The Torah spends a significant amount of time detailing the decorative garments and adornments that the Kohen Gadol, or High Priest, would wear for performing his special duties in the Beit Hamikdash. In the section describing the head plate, or Tzitz, that he would wear, the Torah explains that this adornment had much more than a mere aesthetic value; this Tzitz would actually, surprisingly, serve as an integral element of the Children of Israel’s attainment of forgiveness for sins that involved carelessness in Temple rituals. What’s noteworthy is the word that the Torah uses when it refers to this forgiveness. “[The Tzitz] shall be on Aaron’s forehead so that Aaron shall bring forgiveness for a sin regarding the sacred offerings” (Shemot 28). The Hebrew word used for forgiveness is “nassah,” which normally means “carry.” An axiomatic rule of Hebrew grammar is that all permutations of the same three-letter root are co-related and share a common or at least related meaning. In this case, the act of carrying and the concept of attaining forgiveness for sins seemingly couldn’t be more disparate and unrelated! How can the Torah use the word nassah to denote forgiveness?
Rashi (1040 – 1105) picks up on this difficulty and explains that nassah really means carry even here. What is unique about its use here, though, is that it is used metaphorically instead of literally. The Kohen Gadol attains forgiveness by carrying something away. He carries away a metaphoric load of sins; once this burden is pulled off of the place of its origin, that is, from upon the backs of the people that perpetrated the sins, forgiveness has been attained. The two meanings of the word nassah actually do have the same basic meaning, and the grammatical rule is upheld.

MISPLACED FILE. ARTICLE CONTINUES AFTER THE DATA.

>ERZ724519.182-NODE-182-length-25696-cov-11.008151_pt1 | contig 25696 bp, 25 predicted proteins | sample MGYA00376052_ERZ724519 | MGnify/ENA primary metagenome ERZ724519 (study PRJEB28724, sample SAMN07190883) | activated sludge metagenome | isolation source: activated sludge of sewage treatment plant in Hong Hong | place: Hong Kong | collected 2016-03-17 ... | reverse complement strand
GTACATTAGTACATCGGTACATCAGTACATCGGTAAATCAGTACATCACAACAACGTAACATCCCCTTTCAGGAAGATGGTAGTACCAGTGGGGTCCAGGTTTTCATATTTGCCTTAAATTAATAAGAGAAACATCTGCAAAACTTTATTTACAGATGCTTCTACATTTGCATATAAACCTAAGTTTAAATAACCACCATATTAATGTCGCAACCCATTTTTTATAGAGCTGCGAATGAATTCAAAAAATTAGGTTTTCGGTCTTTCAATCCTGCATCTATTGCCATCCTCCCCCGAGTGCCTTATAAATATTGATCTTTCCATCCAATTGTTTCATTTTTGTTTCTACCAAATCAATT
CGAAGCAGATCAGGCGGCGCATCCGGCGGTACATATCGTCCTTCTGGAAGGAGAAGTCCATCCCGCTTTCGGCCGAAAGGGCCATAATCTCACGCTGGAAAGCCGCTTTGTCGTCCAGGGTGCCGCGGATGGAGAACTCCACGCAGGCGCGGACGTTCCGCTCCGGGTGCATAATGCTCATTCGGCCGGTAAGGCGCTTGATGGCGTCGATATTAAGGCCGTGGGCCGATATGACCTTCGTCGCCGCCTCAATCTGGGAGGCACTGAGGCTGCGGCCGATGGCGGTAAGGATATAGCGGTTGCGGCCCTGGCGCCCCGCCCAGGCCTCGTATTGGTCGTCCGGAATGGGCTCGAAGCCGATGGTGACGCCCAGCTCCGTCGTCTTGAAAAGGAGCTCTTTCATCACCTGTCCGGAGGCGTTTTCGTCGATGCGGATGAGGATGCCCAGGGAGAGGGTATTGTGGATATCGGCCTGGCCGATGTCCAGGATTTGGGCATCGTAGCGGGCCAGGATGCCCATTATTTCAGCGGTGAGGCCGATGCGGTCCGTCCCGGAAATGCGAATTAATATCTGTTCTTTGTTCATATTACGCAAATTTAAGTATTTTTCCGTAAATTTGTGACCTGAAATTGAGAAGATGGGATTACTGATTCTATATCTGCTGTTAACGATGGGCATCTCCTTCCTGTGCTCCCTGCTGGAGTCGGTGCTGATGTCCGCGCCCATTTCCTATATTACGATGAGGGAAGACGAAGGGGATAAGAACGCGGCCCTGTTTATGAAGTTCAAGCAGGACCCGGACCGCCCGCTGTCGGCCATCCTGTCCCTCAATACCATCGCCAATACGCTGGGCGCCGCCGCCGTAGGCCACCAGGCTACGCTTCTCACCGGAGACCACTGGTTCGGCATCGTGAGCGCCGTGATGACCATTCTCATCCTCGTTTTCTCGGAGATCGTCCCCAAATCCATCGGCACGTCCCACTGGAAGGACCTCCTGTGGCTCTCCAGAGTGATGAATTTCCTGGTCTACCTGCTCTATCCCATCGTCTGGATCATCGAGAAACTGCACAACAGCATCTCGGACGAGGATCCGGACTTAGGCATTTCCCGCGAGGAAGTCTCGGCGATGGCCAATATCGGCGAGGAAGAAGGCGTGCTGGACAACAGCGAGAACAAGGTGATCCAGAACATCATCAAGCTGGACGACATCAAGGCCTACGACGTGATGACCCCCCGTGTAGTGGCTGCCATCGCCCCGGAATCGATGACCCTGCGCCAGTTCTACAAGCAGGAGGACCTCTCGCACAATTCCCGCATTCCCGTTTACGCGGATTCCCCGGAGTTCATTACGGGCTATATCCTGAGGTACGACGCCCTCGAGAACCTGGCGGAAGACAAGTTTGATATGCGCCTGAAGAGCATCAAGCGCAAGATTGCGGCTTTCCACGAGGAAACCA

An instructional idea emerges from the Torah’s use of a burden as a metaphor for sin. I once went on a hiking trip for an extended period, and all of our food and equipment had to be carried in our backpacks. The first day was the worst. One problem was that our bodies were not used to hiking with a pack. But another problem was the burden we were carrying which is heaviest in the beginning before any of the food supplies are consumed. I vividly recall barely being able to walk, and keeping up with the group’s quick pace seemed impossible. People often seem to feel like sins, faulty character traits, and unhealthy paradigms can be lived with and tolerated. “When I get around to it,” we think to ourselves, “I will iron out those areas of life in which I’m rough around the edges.” Even when we are aware of shortcomings that need to be rectified, we seem to be able to just continue on indefinitely and are happy to allow our lives to distract us from ever actually getting around to it. The Torah’s use of the word nassah informs us that this is not recommended. Sins and character deficiencies must be related to as heavy tonnage that forcefully bears down on our shoulders and threatens to drive us deep into the earth. Even though we cannot feel this physically, their massive load stymies us mentally, emotionally and spiritually and stops us from moving forward in our relationships, personal development, and our lives. A backpack can slip right off and free a hiker to be able to walk normally again, whereas ridding ourselves from spiritual and emotional baggage and personal inadequacies is an immeasurably more difficult and arduous process. But once we are able to successfully break loose of this burden, we will finally be liberated to move more deftly and effectively through life.